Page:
Pro Wrestling
Pro Wrestling

Andrew Geoffrey "Andy" Kaufman (January 17, 1949 – May 16, 1984) was a popular and eccentric American entertainer, actor and performance artist. While often referred to as a comedian, Kaufman did not consider himself to be one. He disdained telling jokes and engaging in comedy as it was traditionally understood, referring to himself instead as a "song-and-dance man". Elaborate ruses and pranks were major elements of his career. His body of work maintains a cult following and he continues to be respected for his original material, performance style, and unflinching commitment to character.

Professional wrestling

Inspired by the theatricality of kayfabe, the staged nature of the sport, and his own tendency to form elaborate hoaxes, Kaufman began wrestling women during his act and was the self-proclaimed "Inter-Gender Wrestling Champion of the World," taking on an aggressive and ridiculous personality based upon the characters invented by professional wrestlers. He offered a $1,000 prize to any woman who could pin him. He employed performance artist Laurie Anderson, a friend of his, as a stooge in this act for a while.

Kaufman initially approached the head of the World Wrestling Federation, Vince McMahon Sr., about bringing his act to the New York wrestling territory. McMahon dismissed Kaufman's idea as the elder McMahon was not about to bring "show business" into his Pro Wrestling society. Kaufman had by then developed a friendship with Wrestling magazine reporter/photographer Bill Apter. After many discussions about Andy wanting to be in the Pro Wrestling business, Apter called Memphis' iconic Jerry "The King" Lawler and introduced him to Kaufman by telephone from Apter's apartment in Queens, New York. The battles between Kaufman and Lawler became legend and were really the first "sports entertainment" angle that became known worldwide and is being seen even today on TV stations such as Comedy Central.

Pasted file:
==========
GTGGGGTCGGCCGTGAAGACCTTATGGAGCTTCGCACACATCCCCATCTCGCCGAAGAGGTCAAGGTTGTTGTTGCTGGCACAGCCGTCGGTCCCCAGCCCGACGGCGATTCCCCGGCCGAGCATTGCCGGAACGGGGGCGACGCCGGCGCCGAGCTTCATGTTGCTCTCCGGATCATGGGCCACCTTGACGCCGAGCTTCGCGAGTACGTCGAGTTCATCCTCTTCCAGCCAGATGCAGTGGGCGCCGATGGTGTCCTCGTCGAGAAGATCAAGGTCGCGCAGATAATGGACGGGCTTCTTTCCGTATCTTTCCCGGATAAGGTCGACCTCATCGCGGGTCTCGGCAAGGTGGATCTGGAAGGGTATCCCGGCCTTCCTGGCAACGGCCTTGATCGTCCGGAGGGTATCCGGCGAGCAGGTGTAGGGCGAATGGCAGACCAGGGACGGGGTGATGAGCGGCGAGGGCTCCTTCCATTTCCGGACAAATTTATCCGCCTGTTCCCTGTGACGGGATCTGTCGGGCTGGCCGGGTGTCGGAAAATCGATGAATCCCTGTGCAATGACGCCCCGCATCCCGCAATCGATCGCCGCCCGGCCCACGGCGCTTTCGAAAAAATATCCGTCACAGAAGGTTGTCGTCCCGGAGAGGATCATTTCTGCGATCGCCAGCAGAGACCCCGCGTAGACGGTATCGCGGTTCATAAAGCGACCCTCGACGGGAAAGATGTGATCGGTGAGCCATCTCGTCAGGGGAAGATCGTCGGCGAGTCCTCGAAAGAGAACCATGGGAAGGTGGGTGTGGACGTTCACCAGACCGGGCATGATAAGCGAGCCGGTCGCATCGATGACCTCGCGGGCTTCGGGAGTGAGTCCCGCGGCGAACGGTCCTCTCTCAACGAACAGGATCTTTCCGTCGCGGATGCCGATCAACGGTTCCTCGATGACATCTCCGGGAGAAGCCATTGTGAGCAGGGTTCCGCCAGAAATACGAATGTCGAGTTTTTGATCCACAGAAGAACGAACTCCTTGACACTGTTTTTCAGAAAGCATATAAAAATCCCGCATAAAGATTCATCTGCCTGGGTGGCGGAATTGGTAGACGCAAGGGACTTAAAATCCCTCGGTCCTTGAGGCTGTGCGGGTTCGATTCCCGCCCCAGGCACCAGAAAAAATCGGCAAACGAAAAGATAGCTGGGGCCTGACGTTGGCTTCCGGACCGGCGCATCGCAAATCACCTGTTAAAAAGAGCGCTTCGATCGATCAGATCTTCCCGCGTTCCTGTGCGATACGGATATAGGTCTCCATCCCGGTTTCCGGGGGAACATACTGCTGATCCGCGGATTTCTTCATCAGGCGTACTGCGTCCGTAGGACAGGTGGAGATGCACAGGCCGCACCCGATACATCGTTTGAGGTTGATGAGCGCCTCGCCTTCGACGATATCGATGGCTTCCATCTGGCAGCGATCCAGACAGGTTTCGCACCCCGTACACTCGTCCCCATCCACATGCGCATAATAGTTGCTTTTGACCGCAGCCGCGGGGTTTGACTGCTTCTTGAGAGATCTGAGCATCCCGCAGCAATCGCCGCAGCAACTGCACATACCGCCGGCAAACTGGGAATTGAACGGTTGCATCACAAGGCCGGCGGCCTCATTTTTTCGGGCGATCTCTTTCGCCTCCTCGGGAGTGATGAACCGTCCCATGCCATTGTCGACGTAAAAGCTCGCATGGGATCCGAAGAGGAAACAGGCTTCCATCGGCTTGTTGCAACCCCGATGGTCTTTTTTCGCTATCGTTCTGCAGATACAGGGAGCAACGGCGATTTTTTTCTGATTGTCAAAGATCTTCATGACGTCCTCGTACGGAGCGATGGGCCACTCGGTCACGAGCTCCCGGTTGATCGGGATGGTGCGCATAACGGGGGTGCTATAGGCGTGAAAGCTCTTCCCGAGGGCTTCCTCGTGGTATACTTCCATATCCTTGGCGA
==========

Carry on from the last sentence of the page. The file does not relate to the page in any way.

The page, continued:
Later, after a challenge from professional wrestler Jerry "The King" Lawler, Kaufman would step into the ring (in the Memphis wrestling circuit) with a man—Lawler himself. Kaufman taunted the whole city of Memphis, sending "videos showing residents how to use soap" and proclaiming it to be "the nation's redneck capital." Their ongoing feud, often featuring Jimmy Hart and other heels in Kaufman's corner, included a broken neck for Kaufman as a result of Lawler's piledriver and a famous on-air fight on a 1982 episode of Late Night with David Letterman. For some time after that, Kaufman appeared wearing a neck brace, insisting that his injuries were worse than they were. Kaufman would continue to defend the Inter-Gender Championship in the Mid-South Coliseum and offered an extra prize, other than the $1,000: that if he were pinned, the woman who pinned him would get to marry him and that Kaufman would also shave his head.